On the Job Hunt: Boom in oil industry creates wealth of jobs in North Dakota

When it comes to jobs, they say they need everything from A to Z, just like the Yellow Pages.

The once rural town of Williston, N.D., is projected to double -- and maybe even triple -- in the next five years because it is in the heart of what the locals refer to as the rockin' Bakken, an oil and gas rich swath of western North Dakota.

Technical advances in energy exploration and production have made it possible to get much more out of the ground here. As North Dakota has outrun Alaska and leaped into the No. 2 spot for production, it's feeding all sorts of demand in the state with the lowest unemployment in the nation.

Unemployed residents of other states have been migrating to the Peace Garden State in search of work.

"We're able to find workers which, otherwise, if we'd been on full employment, it would have been hard to get people to move to a rural area like this" says Tom Rolfstad, executive director of Williston Economic Development.

The work and business opportunities are wide-ranging and plentiful, but small towns are racing to keep up with demand for housing. For example, Williston put in 2,100 units last year and expects to add 3,500 next year.

"For the most part, everybody's working. To a degree I could even say we have the working homeless, that we have so many workers and not enough housing, that that's our problem with homeless" says Rolfstad. The town has had to regulate where RVs are parked and crack down on sleeping in the parks.

It's not unheard of for people to live out of their cars. The Williston job services office actually has handout information on where to find showers.

While potential for high wages is a draw, Cindy Sanford, with Job Service North Dakota's office in Williston, says many employers are looking for skilled labor, applicants with actual experience and certifications. Just because someone has a welding background does not mean he or she will qualify to weld on an oil company's pipe; the certifications can be very specific.

And it can be more than know-how. A job might require a high level of physical fitness because of the danger involved. Sanford told Fox News that one company requires 34 pushups, followed by planking for 2.5 minutes. The potential employee has to lift arms and legs, one at a time and the chest cannot touch the floor.  Right after that, an applicant has to climb a 16-inch step for three minutes without their heart rate going over 85 percent of the person's maximum.

Just about all oil patch jobs require the minimum of a high school diploma or GED. Background checks, drug tests and clean driving records also figure big in one's prospects.  Job Service North Dakota has a guide, "North Dakota Oilfield Employment" which which contains drilling basics, occupations, how to apply for jobs and other tips.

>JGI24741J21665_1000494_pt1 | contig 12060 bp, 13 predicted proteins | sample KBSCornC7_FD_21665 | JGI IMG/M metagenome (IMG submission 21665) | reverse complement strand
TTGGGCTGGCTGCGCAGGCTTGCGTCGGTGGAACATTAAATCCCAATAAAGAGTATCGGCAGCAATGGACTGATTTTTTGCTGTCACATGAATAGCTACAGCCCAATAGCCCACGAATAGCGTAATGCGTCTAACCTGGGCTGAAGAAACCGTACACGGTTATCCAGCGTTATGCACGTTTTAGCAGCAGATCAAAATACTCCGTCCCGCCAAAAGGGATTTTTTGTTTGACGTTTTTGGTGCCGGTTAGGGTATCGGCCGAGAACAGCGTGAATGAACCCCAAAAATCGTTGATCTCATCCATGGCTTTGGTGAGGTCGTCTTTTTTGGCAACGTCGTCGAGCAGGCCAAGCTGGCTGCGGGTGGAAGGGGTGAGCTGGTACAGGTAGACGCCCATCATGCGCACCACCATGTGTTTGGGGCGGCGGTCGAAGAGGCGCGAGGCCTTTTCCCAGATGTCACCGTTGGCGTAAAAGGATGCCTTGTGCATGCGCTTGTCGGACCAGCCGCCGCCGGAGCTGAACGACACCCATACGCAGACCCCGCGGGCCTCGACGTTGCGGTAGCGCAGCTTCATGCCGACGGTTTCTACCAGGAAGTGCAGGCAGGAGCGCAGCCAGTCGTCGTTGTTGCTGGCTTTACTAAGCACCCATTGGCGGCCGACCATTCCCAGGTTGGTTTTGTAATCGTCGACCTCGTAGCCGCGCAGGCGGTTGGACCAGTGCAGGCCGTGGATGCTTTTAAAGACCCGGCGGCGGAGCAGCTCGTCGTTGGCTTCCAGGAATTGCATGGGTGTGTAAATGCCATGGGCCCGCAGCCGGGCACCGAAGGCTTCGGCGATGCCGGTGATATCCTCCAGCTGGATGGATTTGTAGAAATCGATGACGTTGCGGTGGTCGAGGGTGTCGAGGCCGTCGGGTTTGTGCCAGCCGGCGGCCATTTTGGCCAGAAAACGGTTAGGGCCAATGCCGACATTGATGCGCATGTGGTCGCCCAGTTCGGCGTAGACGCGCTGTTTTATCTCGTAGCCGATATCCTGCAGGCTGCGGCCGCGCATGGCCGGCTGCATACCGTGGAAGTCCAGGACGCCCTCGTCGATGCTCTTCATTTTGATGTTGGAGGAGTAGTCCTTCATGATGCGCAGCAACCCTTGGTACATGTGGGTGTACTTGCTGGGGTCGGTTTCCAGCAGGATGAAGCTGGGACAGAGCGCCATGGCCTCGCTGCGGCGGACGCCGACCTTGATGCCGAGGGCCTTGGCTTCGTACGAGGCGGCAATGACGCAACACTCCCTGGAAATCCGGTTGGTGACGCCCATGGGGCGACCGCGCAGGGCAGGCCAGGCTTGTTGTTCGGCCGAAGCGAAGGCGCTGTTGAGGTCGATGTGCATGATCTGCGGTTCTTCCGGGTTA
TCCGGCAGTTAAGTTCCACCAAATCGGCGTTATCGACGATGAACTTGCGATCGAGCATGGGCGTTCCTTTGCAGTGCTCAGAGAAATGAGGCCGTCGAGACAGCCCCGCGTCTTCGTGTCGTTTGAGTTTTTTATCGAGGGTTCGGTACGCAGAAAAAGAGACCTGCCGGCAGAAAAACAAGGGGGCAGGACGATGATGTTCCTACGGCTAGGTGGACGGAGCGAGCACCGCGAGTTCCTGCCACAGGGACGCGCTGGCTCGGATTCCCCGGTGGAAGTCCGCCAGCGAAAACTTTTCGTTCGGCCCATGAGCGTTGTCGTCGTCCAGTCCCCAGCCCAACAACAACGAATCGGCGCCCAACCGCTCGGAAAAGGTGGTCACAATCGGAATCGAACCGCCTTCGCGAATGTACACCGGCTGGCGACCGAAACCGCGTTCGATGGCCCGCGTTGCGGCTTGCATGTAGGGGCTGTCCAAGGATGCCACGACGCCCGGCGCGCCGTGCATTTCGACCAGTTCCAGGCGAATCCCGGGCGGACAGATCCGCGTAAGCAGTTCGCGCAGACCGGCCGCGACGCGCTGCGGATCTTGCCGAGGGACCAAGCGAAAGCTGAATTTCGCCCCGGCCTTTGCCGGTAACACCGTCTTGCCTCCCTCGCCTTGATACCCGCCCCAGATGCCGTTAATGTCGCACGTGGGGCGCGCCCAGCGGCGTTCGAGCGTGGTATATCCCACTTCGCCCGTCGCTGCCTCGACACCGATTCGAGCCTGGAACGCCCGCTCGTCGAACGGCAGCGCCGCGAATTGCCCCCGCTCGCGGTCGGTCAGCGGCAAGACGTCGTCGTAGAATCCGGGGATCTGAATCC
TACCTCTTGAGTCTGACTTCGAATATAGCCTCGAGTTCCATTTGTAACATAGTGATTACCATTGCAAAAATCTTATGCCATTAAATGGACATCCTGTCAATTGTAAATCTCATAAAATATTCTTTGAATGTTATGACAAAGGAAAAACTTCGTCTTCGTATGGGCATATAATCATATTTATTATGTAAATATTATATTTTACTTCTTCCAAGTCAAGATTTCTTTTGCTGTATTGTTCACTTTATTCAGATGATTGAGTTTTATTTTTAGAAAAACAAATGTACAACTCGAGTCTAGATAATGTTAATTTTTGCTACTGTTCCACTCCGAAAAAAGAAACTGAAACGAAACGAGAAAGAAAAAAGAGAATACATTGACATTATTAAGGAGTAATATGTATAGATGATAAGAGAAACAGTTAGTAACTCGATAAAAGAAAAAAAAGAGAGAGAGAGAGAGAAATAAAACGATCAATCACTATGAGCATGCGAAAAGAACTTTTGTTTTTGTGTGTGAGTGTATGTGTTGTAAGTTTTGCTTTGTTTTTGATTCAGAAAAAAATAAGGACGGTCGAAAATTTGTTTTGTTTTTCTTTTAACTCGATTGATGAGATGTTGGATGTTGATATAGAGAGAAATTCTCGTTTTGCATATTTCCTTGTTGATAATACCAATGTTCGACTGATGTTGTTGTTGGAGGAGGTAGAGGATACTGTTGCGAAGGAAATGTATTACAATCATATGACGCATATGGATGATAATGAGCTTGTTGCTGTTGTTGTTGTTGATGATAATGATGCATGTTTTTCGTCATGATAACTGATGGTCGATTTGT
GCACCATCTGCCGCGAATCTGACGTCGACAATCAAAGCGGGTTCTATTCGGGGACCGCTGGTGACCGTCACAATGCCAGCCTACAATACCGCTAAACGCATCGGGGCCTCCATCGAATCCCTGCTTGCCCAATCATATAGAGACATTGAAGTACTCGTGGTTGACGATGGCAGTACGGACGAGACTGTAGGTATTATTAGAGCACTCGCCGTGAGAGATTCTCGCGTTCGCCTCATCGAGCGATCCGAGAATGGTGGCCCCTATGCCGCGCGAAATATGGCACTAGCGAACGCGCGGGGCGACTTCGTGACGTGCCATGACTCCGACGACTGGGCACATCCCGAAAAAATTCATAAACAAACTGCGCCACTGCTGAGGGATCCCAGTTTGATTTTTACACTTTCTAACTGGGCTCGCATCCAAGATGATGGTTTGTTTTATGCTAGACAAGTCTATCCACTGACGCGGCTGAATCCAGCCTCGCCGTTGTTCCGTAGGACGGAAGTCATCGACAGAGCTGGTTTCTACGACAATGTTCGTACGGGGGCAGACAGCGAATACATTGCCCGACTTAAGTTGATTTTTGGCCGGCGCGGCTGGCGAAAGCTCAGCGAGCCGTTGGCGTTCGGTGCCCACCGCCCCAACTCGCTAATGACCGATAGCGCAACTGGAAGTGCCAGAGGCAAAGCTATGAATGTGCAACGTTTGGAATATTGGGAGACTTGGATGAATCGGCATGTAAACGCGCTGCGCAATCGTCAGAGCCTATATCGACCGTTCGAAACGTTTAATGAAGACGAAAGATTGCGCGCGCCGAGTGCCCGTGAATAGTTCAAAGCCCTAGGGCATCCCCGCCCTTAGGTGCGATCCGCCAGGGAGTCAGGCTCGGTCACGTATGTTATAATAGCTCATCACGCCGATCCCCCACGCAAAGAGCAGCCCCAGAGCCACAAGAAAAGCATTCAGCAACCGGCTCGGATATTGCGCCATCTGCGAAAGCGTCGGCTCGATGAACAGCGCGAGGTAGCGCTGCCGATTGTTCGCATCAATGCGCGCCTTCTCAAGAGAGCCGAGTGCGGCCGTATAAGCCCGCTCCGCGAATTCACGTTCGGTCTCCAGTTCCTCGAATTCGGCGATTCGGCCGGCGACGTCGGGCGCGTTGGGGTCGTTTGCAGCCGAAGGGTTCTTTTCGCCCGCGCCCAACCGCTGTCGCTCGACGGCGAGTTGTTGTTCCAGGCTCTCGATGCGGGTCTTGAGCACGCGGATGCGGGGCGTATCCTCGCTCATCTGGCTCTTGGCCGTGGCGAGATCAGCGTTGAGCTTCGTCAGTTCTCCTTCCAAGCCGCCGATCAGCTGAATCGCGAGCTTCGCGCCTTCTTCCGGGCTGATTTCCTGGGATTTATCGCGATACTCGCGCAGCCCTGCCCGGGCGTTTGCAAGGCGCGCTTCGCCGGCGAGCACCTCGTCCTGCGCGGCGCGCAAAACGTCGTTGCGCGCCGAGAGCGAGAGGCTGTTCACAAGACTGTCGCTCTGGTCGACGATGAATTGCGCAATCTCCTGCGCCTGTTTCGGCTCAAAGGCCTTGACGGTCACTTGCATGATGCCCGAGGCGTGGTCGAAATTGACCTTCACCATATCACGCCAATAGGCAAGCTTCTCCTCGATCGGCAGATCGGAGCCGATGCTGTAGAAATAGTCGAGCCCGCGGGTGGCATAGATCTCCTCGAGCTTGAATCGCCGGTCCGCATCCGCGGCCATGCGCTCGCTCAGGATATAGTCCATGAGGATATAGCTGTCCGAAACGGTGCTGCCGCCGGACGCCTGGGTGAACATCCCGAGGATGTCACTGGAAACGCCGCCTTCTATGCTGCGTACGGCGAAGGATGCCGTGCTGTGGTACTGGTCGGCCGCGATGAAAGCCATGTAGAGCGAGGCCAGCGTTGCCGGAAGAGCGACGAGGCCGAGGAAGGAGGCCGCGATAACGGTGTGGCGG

The Job Service North Dakota team pointed out efforts are being made to help and recruit veterans. There are waivers to allow those with a military driver's license to skip the road test for a Commercial Drivers License (CDL), therefore making it easier to land a trucking job. Some jobs involve working with explosives, which can be compatible with veterans backgrounds.

Maren Daley, executive director of Job Service North Dakota, says the state's economy is diversified. The oil boom has about one-third of the job openings in the state and it is "...acting sort of like the tip of a pyramid. There's all of this oil activity and a lot of really good jobs closely tied to oil, but with that the influx of people to those oil areas, it has the impact of creating more jobs in other industries such as transportation, food service, hospitality."

Rolfstad echoes the fact there's a nationwide, even worldwide, ripple effect from the energy boom. "We drilled 2,100 wells last year ... and so we did 8,400 miles of pipe last year.  Now if that didn't help Pittsburgh, I don't know what would."  He noted brand-new trucks are on the roads, power lines and construction mean more lumber has to be produced. The oil business means lots of tools on the job.

"I think what's good for us is good for the country and, uh, we have employees from all over. We have investors from all over the country, so we're part of the big symbiotic relationship across the country and we couldn't do it alone without the rest of our country working with us."